My Front Row Seat to Pigeon Parenting
A couple months ago, a pair of pigeons landed on a tree I’d laid out on the balcony. They were acting a little strange, so I went outside to shoo them away. As they reluctantly flew away, I discovered they’d been sitting on two fresh new eggs. And that was the start of my two month long stint as a pigeon dad.
Being a pigeon parent is a mixed blessing. They don’t make for great pets - at least, not without a whole lot of training. But there’s something really cool about seeing how animals raise children in the wild. So cool, in fact, that I decided to start documenting it.
The pigeons start making preparations, shoving the tree’s soil around and gathering twigs. We name the father Baba and the mother Bubu.
Pigeons are actually quite remarkable parents. The father and mother rotate over evenly spaced shifts, roughly 6 hours each. Parents never leave the eggs exposed; the two birds will form a sort of mini locomotive and shuffle over the eggs. Over the course of the two weeks of incubating, I only saw the eggs a handful of times. The first few weeks are pretty boring, so let’s skip to the interesting bit…
The babies are born! Life changes remarkably for the parents from this point onwards. Baby pigeons have bottomless stomachs, and these parents have two mouths to feed. While the children are young, the parents continue the same approach of sitting on top of them. They’ll soon become big enough that the parent’s can no longer cover them.
Pigeons feed their children by regurgitating food into their childrens’ mouths. It doesn’t look like a whole lot of fun - there’s only space for one beak in the parents mouths, so both babies are constantly fighting each other for the priviledge. It’s not an issue at first, but when the kids get older the parents will start to snap back.
Now that the children are born, there’s slightly less urgency to the shift changes.
It’s now been nearly three weeks since the tree’s had any water, but I don’t want to flood the soil and freak out the kids. I decide to try melting ice. It’s kinda effective.
Concerned with how quickly the babies are growing - and how the parents cant seem to keep up with the demand - I put out some crackers. This only lasts for a couple of days before I realize that the parents know what they’re doing and don’t need my help.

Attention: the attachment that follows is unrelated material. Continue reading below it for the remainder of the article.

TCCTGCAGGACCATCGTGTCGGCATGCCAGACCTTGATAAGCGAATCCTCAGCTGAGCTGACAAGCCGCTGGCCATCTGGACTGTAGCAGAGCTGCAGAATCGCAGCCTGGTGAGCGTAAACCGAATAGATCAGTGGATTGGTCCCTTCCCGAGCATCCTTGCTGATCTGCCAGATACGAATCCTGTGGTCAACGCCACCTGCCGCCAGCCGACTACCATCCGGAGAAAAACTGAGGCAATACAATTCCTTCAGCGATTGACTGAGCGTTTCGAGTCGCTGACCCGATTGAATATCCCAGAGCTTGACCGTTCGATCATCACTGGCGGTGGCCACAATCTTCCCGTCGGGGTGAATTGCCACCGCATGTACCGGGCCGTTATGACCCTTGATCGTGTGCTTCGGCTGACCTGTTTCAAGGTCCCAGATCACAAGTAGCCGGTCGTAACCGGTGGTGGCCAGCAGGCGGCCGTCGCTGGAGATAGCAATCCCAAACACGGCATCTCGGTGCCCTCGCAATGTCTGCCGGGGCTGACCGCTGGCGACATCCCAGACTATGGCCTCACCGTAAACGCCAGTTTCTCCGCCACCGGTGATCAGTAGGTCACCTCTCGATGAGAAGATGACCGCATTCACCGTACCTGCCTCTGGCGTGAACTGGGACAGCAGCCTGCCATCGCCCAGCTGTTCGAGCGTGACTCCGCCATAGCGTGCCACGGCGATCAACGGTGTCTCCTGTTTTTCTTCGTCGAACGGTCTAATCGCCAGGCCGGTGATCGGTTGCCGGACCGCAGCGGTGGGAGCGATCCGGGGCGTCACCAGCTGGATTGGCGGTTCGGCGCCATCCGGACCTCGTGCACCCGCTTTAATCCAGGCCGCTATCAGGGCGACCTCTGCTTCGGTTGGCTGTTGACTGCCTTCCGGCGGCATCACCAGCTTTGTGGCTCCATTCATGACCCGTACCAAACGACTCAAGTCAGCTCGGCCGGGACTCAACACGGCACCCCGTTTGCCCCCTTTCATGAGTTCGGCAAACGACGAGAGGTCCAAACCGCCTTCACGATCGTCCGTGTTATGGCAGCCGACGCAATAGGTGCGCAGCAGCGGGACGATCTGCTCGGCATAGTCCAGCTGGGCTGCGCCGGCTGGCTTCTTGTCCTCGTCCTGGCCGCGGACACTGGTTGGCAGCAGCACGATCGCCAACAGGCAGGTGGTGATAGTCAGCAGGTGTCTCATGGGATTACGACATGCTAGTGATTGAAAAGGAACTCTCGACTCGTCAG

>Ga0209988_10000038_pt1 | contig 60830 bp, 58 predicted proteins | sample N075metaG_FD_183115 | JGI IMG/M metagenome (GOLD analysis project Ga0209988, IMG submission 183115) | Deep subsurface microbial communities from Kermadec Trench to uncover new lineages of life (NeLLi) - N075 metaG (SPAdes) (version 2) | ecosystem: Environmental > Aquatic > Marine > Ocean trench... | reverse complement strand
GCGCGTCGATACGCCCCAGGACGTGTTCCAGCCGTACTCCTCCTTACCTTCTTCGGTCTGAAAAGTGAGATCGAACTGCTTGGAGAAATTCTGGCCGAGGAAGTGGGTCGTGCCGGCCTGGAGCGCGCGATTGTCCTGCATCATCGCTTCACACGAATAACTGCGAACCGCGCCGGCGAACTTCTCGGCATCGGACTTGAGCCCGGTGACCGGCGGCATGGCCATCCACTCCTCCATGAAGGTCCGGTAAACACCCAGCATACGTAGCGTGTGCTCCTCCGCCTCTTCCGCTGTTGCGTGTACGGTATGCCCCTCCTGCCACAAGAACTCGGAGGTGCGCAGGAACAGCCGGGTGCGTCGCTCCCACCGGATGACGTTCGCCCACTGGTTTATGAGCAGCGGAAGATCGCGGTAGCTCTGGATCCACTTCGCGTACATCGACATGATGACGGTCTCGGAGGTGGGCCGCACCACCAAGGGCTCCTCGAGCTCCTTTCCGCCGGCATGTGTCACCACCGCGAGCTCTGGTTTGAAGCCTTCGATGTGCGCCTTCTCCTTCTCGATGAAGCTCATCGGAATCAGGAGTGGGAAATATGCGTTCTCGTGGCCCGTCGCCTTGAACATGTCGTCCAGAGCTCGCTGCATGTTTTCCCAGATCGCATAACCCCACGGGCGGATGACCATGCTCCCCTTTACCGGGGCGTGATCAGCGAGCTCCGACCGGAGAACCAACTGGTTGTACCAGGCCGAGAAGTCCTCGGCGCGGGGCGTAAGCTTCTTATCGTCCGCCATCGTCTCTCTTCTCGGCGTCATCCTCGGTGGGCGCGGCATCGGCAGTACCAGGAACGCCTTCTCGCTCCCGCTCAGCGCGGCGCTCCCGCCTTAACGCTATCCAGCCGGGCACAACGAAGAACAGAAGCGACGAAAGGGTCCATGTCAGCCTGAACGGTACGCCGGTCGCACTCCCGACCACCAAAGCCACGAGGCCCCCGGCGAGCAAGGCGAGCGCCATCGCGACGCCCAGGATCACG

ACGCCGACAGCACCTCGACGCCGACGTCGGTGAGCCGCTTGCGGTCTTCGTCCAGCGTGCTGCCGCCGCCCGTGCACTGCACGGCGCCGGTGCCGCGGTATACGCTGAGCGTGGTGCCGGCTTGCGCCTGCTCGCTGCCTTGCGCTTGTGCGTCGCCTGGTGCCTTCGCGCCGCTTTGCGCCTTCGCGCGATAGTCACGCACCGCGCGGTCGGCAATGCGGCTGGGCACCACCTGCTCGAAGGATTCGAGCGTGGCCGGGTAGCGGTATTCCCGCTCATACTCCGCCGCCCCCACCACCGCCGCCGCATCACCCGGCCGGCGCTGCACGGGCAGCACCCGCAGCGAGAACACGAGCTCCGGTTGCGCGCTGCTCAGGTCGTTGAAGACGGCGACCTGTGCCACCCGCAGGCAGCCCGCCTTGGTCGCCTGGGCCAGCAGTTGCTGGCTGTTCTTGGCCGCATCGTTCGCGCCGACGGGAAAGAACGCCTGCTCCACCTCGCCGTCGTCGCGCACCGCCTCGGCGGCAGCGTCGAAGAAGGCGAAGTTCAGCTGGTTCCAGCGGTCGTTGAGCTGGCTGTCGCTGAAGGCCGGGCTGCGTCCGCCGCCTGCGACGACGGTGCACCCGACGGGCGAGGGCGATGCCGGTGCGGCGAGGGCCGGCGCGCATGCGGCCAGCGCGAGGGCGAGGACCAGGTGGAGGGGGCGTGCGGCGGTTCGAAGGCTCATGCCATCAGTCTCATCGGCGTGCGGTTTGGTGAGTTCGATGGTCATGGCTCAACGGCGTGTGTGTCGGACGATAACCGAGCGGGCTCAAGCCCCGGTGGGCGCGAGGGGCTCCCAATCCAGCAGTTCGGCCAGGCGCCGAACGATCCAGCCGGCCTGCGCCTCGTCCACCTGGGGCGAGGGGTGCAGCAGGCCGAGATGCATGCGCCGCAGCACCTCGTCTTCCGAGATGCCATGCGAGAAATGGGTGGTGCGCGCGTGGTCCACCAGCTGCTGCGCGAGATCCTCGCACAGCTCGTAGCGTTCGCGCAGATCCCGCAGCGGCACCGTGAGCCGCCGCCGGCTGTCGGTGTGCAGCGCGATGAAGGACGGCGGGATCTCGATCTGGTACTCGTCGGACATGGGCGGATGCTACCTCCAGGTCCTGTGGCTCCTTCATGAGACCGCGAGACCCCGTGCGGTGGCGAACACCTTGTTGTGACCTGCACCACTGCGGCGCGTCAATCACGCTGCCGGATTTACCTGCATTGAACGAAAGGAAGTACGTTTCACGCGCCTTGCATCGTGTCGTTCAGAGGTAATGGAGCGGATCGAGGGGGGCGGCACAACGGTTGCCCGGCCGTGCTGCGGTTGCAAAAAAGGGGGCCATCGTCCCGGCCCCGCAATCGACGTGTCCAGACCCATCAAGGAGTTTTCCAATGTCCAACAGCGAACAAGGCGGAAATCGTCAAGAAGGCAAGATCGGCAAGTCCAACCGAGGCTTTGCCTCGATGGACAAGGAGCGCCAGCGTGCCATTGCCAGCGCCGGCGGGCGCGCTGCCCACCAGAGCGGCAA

The babies are finally big enough that the parents can’t feed them enough through shifts. That, or they’re getting sick of the whole parenting thing. They start leaving the babies alone for small periods of time.
The babies are growing bigger day-by-day. The yellow fuzz that completely covered them at the start is starting to make way for spines. These will eventually turn into full-blown feathers.
The babies are so big they can no longer be completely covered by the parents. The spines start to get puffs of feathers on them. The parents are starting to leave the kids alone for longer and longer periods of time. Every time a seagull swoops by the window, I hold my breath and hope it doesn’t spot the babies.
Disaster! A seagull spots the babies and goes in for the attack. I manage to shoo it away in the nick of time, but it keeps coming back for more. I put together a cardboard sanctuary - just big enough for the parents to squeeze through, but small enough that seagulls don’t have space.
The parents don’t know what to do about this new setup at first, but they figure it out soon enough.
The pigeons are really starting to develop a coat now. They’re also big enough that their poop really starts to pile up.
The babies really go for it during feeding. As cool as it must be to raise kids, the feeding part doesn’t seem fun.
The babies are starting to look like actual pigeons now. It wont be too long before they start stretching their wings.
Bebe and Dreamliner are now stretching their wings and moving around a ton. They’re also starting to develop personalities.
The bigger one is Dreamliner. He’s always been the more dominant of the two, and his extra work at clawing food out of mom and dad is really starting to show.
The balcony is starting to look a lot like a recycling bin. I’m constantly adding new layers of cardboard in an effort to prevent the floor from looking like a Jackson Pollock painting.
The pigeons may be going to town on the balcony, but they’re starting to look awfully mature. The yellow strands of hair that have been with them from the very beginning are nearly completely covered by feathers.
The last full day of filming. The pigeons still have a ways to go, but they’re starting to get too big for the bulky timelapse setup to work properly. They’re also - understandably - quite afraid of the strange man that keeps fiddling around near them every day.
The babies are nearly adult size by now. The parents have long given up the idea of sitting in the same tree. They tuck up a few feet away, out of sight of the babies so they can get some peace and quiet.
The bi-hourly feeding cycle. Pigeon dentists must be awfully busy.
Bebe cautiously checking his boundaries. As the pigeons grew bigger, they seemed to grow less afraid of my presence.
The day before the first flight. Dreamliner (the one on the right) comes back once to tell us he’s all right, but then he’s off to live his own life. Bebe (on the left) and the parents still come back every once in a while, but the family seems to have found some other place to live their life. And that’s all right with me.
All in all, it was a pretty remarkable experience. Pigeons are actually fascinating animals, and watching the devotion to their kids made me appreciate what my parents did for me. They didn’t even have to throw up in my mouth.